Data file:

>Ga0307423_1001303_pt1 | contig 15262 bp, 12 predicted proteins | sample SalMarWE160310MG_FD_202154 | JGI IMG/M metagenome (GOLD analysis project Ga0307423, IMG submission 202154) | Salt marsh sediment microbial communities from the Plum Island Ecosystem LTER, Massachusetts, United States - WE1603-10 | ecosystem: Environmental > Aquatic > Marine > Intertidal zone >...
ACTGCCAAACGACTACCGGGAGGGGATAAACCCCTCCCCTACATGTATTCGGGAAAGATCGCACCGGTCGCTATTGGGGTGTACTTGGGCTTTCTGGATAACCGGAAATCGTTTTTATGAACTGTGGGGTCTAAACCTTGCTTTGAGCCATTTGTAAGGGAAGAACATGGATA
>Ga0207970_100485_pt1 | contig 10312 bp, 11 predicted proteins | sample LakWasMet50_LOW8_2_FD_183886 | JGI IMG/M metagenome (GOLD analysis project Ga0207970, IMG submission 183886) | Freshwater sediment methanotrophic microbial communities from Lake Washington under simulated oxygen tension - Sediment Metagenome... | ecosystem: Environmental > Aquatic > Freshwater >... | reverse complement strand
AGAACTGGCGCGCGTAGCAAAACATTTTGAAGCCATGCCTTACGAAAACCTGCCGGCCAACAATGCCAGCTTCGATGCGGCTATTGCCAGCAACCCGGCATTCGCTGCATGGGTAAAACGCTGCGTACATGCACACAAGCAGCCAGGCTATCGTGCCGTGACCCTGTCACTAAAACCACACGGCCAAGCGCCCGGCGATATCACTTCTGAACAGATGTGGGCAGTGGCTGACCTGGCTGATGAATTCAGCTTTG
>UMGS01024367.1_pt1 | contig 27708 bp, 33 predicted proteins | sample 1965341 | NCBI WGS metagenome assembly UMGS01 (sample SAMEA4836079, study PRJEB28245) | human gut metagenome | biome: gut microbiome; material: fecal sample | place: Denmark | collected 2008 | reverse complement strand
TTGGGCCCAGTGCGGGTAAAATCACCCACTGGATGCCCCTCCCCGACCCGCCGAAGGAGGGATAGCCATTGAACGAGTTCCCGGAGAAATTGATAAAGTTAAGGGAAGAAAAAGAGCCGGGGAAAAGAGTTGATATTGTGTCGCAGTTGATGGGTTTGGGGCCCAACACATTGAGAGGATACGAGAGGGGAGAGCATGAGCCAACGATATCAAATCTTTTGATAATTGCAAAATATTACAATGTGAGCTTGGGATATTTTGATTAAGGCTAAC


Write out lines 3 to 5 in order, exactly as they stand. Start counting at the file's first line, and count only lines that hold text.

>Ga0207970_100485_pt1 | contig 10312 bp, 11 predicted proteins | sample LakWasMet50_LOW8_2_FD_183886 | JGI IMG/M metagenome (GOLD analysis project Ga0207970, IMG submission 183886) | Freshwater sediment methanotrophic microbial communities from Lake Washington under simulated oxygen tension - Sediment Metagenome... | ecosystem: Environmental > Aquatic > Freshwater >... | reverse complement strand
AGAACTGGCGCGCGTAGCAAAACATTTTGAAGCCATGCCTTACGAAAACCTGCCGGCCAACAATGCCAGCTTCGATGCGGCTATTGCCAGCAACCCGGCATTCGCTGCATGGGTAAAACGCTGCGTACATGCACACAAGCAGCCAGGCTATCGTGCCGTGACCCTGTCACTAAAACCACACGGCCAAGCGCCCGGCGATATCACTTCTGAACAGATGTGGGCAGTGGCTGACCTGGCTGATGAATTCAGCTTTG
>UMGS01024367.1_pt1 | contig 27708 bp, 33 predicted proteins | sample 1965341 | NCBI WGS metagenome assembly UMGS01 (sample SAMEA4836079, study PRJEB28245) | human gut metagenome | biome: gut microbiome; material: fecal sample | place: Denmark | collected 2008 | reverse complement strand